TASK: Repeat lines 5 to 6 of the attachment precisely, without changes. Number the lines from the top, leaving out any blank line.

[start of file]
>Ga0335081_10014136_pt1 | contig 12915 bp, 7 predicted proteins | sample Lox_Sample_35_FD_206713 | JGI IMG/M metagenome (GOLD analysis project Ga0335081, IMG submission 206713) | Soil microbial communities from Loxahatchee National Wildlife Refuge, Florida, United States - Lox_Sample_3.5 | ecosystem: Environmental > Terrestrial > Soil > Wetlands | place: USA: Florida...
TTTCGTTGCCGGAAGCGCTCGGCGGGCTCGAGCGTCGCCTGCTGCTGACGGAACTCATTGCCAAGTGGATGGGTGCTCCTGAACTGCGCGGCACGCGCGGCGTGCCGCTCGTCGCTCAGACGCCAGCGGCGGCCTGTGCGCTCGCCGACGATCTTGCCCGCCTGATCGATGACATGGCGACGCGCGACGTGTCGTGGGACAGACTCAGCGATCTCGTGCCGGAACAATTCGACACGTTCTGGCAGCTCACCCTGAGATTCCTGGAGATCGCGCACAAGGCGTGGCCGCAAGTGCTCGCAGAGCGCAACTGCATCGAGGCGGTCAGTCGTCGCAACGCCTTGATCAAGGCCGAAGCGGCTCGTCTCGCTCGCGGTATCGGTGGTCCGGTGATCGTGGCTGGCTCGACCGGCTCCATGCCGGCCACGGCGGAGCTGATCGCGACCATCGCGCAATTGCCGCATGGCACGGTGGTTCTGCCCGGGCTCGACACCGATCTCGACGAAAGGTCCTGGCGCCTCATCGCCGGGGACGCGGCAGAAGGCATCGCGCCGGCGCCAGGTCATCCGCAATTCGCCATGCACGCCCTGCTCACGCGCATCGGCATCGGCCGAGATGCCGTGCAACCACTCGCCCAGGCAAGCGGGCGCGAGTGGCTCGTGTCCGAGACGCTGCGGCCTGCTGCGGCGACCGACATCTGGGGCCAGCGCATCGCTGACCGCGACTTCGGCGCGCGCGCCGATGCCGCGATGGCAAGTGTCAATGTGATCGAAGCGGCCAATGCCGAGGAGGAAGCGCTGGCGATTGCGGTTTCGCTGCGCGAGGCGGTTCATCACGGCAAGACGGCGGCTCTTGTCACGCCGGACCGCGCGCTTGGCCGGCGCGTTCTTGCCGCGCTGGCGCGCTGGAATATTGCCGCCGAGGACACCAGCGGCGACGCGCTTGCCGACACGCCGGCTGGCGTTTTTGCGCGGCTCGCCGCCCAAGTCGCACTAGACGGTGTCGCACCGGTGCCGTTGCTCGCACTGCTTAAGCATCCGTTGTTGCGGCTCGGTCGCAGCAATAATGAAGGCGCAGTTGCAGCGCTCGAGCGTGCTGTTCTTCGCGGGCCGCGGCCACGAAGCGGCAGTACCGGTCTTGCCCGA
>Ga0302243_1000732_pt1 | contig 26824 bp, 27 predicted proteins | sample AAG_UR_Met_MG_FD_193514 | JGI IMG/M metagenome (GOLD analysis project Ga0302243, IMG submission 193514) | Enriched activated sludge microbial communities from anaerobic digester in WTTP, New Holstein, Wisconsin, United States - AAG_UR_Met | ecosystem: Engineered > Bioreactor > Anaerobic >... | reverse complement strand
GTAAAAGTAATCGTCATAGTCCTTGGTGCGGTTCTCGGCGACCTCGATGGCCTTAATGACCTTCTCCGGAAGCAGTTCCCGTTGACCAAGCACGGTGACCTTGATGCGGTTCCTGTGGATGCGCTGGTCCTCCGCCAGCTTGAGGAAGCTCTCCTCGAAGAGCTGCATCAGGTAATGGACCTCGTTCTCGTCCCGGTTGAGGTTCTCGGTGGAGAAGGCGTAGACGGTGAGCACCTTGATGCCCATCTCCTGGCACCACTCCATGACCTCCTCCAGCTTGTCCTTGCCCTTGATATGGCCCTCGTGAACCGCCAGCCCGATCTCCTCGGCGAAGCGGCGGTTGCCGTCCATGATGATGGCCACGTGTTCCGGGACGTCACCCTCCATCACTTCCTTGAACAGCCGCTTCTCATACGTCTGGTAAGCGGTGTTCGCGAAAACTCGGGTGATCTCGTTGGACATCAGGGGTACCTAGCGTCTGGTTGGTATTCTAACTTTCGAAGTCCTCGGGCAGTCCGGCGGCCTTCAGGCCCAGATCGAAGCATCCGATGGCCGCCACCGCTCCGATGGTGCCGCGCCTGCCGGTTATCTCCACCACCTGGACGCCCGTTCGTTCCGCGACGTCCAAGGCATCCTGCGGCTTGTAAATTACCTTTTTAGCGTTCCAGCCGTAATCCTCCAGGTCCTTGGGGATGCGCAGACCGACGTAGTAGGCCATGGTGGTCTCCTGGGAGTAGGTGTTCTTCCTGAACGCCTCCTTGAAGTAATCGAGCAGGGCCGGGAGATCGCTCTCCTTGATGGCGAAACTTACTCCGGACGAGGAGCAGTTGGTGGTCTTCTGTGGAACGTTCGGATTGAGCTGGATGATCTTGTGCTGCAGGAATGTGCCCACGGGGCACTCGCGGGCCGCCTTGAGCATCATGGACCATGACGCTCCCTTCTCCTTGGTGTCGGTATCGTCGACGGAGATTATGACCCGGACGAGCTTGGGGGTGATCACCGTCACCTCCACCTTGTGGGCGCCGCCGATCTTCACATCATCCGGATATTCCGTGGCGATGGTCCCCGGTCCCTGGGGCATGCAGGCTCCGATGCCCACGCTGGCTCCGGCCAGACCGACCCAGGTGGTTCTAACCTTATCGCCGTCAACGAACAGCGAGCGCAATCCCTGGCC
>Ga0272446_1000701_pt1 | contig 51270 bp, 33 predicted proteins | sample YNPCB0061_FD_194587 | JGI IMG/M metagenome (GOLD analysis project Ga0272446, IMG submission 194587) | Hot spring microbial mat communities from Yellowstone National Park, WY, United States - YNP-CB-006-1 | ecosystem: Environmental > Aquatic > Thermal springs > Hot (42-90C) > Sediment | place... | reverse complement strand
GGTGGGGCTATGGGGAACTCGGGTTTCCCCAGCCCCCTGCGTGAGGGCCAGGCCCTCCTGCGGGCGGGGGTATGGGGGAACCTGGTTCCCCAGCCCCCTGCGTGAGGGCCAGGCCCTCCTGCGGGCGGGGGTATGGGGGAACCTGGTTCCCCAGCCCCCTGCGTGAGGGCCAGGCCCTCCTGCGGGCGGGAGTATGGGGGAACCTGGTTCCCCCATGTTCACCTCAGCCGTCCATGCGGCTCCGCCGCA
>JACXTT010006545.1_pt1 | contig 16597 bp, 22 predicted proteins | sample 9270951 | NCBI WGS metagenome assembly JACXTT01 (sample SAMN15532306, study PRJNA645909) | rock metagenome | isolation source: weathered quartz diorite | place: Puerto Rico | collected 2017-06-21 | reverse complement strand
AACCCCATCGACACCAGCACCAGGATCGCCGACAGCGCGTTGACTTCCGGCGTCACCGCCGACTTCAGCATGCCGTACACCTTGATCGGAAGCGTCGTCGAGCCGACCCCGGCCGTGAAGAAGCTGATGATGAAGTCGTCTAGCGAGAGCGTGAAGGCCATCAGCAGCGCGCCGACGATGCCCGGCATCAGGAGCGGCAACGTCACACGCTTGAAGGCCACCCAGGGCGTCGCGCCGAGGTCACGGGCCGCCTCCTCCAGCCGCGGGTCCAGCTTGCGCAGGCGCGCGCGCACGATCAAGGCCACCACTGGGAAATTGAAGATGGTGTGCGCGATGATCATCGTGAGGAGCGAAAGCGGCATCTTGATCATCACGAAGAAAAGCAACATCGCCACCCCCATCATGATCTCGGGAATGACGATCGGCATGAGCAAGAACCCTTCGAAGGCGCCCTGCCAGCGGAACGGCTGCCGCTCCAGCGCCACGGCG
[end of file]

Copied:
>Ga0272446_1000701_pt1 | contig 51270 bp, 33 predicted proteins | sample YNPCB0061_FD_194587 | JGI IMG/M metagenome (GOLD analysis project Ga0272446, IMG submission 194587) | Hot spring microbial mat communities from Yellowstone National Park, WY, United States - YNP-CB-006-1 | ecosystem: Environmental > Aquatic > Thermal springs > Hot (42-90C) > Sediment | place... | reverse complement strand
GGTGGGGCTATGGGGAACTCGGGTTTCCCCAGCCCCCTGCGTGAGGGCCAGGCCCTCCTGCGGGCGGGGGTATGGGGGAACCTGGTTCCCCAGCCCCCTGCGTGAGGGCCAGGCCCTCCTGCGGGCGGGGGTATGGGGGAACCTGGTTCCCCAGCCCCCTGCGTGAGGGCCAGGCCCTCCTGCGGGCGGGAGTATGGGGGAACCTGGTTCCCCCATGTTCACCTCAGCCGTCCATGCGGCTCCGCCGCA